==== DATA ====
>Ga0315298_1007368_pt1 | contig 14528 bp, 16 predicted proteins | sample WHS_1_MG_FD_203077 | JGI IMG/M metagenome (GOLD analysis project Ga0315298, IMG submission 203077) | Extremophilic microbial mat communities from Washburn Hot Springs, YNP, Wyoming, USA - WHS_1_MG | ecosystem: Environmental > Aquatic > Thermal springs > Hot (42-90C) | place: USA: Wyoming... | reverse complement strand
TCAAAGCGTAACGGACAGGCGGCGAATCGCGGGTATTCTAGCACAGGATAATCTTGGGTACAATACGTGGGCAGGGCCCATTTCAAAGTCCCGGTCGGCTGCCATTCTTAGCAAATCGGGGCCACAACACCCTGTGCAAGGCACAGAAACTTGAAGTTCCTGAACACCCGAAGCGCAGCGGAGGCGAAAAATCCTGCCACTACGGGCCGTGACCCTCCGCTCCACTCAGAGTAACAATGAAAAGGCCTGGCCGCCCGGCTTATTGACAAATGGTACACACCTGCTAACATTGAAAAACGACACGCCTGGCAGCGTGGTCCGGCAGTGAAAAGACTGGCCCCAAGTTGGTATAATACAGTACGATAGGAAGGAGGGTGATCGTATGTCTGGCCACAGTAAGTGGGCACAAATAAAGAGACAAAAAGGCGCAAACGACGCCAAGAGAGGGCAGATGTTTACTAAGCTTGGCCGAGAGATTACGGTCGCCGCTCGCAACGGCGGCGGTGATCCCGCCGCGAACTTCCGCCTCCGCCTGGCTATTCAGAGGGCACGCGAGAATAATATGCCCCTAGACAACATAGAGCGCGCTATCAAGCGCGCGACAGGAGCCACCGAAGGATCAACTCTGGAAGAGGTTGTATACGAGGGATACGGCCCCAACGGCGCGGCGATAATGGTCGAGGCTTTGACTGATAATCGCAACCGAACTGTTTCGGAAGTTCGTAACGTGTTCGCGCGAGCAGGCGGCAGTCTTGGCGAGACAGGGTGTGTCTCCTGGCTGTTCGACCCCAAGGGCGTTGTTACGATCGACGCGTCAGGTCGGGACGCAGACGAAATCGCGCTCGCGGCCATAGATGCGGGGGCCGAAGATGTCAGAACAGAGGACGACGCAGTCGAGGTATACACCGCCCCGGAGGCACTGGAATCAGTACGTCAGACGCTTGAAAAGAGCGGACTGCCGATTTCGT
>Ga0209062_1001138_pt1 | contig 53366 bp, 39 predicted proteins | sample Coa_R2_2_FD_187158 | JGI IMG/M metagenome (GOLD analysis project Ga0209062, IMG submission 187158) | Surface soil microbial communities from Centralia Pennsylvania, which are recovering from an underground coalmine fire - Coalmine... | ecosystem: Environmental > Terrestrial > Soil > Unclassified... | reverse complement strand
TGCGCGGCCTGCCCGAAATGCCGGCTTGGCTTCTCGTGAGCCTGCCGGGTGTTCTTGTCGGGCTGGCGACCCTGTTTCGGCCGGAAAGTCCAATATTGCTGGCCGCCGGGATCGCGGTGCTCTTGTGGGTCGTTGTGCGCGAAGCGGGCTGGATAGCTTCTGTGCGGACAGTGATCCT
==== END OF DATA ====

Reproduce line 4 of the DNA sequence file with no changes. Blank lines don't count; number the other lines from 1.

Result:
TGCGCGGCCTGCCCGAAATGCCGGCTTGGCTTCTCGTGAGCCTGCCGGGTGTTCTTGTCGGGCTGGCGACCCTGTTTCGGCCGGAAAGTCCAATATTGCTGGCCGCCGGGATCGCGGTGCTCTTGTGGGTCGTTGTGCGCGAAGCGGGCTGGATAGCTTCTGTGCGGACAGTGATCCT